"Two, you must never strike me." He nods again. "Should I strike you, you may use your shield as protection," she adds laughing.

"Three, you must never spy on me on the seventh day of each week. I will go away from you on that day, and you must not even ask me where." Samodin nods again.

"If you break any of these promises, I will leave you forever. I shall have no choice." "Agreed," he replies solemnly. She adds: "For my part, I am unable to break the agreement with you, but you are a man and therefore free."

With that, she throws her arms around him and kisses him with abandon. Samodin is totally overcome and has no chance to recollect his senses. Her lips are hot, her tongue darts into his mouth.

They spend the entire night on love, exploring every possible way in which man and woman can unite for pleasure. She refuses him no part of her person, but gives whole-heartedly of herself. Her passion is alike to his, so that it is equally a joy for her as it is for him. They hardly speak, but just before dawn, she whispers in his ear: "I am queen of the woods and of its spirits. But I have no soul. I can gain a soul only through the love of a man whose heart is pure." With that she bids him ride home to his castle.

Each evening thereafter, he rides into the forest with joyful expectation in his heart. The hours before dawn are devoted to the games of love - pursuit followed by capture, then by enchantment. She delights in playing tricks, eluding him and being chased, or pretending modesty and then surrendering after a struggle. He must win her anew each night. She is an artist of love, bringing to it all the power of her magic. Above all, she is ever fresh, as if he always meets her for the first time. Thus she never loses her mystery.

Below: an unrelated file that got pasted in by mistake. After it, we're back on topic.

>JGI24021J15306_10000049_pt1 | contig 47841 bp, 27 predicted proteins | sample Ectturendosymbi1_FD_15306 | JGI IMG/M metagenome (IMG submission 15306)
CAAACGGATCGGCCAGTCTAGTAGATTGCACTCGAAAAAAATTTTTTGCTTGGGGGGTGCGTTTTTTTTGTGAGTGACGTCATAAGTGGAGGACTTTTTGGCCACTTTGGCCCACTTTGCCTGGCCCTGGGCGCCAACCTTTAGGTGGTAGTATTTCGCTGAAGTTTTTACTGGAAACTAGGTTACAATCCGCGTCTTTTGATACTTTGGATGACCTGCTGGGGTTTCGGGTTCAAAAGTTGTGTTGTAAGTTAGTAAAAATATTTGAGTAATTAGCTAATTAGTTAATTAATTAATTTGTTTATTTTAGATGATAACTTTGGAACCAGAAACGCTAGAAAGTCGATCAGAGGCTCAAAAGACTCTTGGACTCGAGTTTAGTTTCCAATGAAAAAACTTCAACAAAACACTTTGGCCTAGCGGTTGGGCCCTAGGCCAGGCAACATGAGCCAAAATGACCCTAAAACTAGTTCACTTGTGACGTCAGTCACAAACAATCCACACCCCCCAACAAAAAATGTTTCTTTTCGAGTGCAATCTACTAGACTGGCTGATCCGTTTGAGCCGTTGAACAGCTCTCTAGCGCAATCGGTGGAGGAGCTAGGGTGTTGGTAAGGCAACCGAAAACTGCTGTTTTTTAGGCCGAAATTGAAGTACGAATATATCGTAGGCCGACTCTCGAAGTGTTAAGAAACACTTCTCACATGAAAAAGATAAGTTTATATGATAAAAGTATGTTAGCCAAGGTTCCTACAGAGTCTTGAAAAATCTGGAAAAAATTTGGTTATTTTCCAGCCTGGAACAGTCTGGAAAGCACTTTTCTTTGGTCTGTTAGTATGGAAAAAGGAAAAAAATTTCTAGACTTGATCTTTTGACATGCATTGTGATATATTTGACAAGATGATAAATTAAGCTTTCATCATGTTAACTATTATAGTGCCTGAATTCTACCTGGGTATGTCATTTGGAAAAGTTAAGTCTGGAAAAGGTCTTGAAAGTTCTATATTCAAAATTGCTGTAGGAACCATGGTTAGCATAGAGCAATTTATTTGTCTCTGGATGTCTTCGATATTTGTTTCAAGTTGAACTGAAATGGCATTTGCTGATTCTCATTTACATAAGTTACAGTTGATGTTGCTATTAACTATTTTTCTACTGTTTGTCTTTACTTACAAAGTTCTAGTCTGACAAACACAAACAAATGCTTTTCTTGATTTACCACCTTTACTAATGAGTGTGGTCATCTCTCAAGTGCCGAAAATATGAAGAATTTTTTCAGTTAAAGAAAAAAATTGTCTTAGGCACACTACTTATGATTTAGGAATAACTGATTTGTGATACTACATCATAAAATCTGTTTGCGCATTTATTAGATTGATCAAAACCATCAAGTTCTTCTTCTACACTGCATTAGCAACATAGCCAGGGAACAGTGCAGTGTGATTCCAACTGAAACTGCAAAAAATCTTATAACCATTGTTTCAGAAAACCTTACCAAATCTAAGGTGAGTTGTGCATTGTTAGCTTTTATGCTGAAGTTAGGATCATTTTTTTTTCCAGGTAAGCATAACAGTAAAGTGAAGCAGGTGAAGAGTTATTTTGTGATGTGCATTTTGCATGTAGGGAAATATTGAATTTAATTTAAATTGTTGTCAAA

Each morning he feels as refreshed as if he had slept soundly, though in fact he sleeps not at all. When he rides out of the forest her perfume is on his chest. The essence of lily of the valley, it is her natural scent. He longs for her whenever he gets a whiff of it during the day. Though he does not know it, it is this faint perfume that protects him from his enemies during the day.

One day she asks him playfully, "What do I mean to you?" Samodin thinks for a moment then replies, "You are all I hold most sacred and precious. It is you I think of before every battle, and the thought of you gives me the greatest courage." He adds, "You are the bringer of joy."

With amazing speed, three years pass in this way. Each night is different and yet the same. Though never comfortable in the world of men, she sometimes consents to accompany Samodin out of the woods.

One hot day at noon, Samodin is strolling with her outside the forest. They come upon a hunting dog caught in a trap. Samodin wants to free it, but she, on the spur of the moment, grabs his knife and plunges it into the animal's neck. Involuntarily, Samodin strikes her. He is as shocked as she.

Without a word, she rushes into the depths of the forest. Samodin runs as fast as he can after her, but she is more fleet of foot, so that he drops further and further behind. He turns back, runs to his horse, then gallops into the woods. He reaches sight of the lake just in time to see her dive into its dark waters. He does not see her reappear.

Samodin returns to the lake the evening of the next day. Then the next, and the next. He returns ninety-nine times. Still she does not appear. Then, on the one-hundredth day, he sees her on the island. She is wearing a long hooded black robe, and is weeping. The air is so still that her low voice carries across the water.

She says, "I come to say goodbye. We will never meet again."
"I beg you. Please reconsider," Samodin replies.
"I want to, but I cannot." She looks down.
"But you have a soul now." She looks up.
"Does our love not mean anything?"

She remains silent for a long time. Then she speaks with an air of finality: "I will return in ten days' time."

On the appointed day, she again speaks to him across the water: "I forgive you, but that is not enough. To win me back you must sleep next to me on the forest floor for one hundred nights, without speaking to me and without touching me. If you fail, there is no second chance. As for me, I will die." Samodin nods his head.

It is a hard test for Samodin. She sleeps in a diaphanous gown that reveals as much as it conceals her body. Fearing that he might involuntarily touch her, Samodin sleeps with his hands in a pouch tied to his belt. One hundred nights pass so in silent tension. Troubled by her proximity, his dreams are feverish and violent. They often wake him, and he is tempted to touch her while his mind is still befogged.

On the one-hundredth night, just before dawn, she wakes, tips a pail of cold water over him, then strikes him on the face. Samodin does not react. Now the cock crows.

Weeping, laughing, she throws herself into his arms.

"Now I am yours, forever, and without conditions."

Tad Boniecki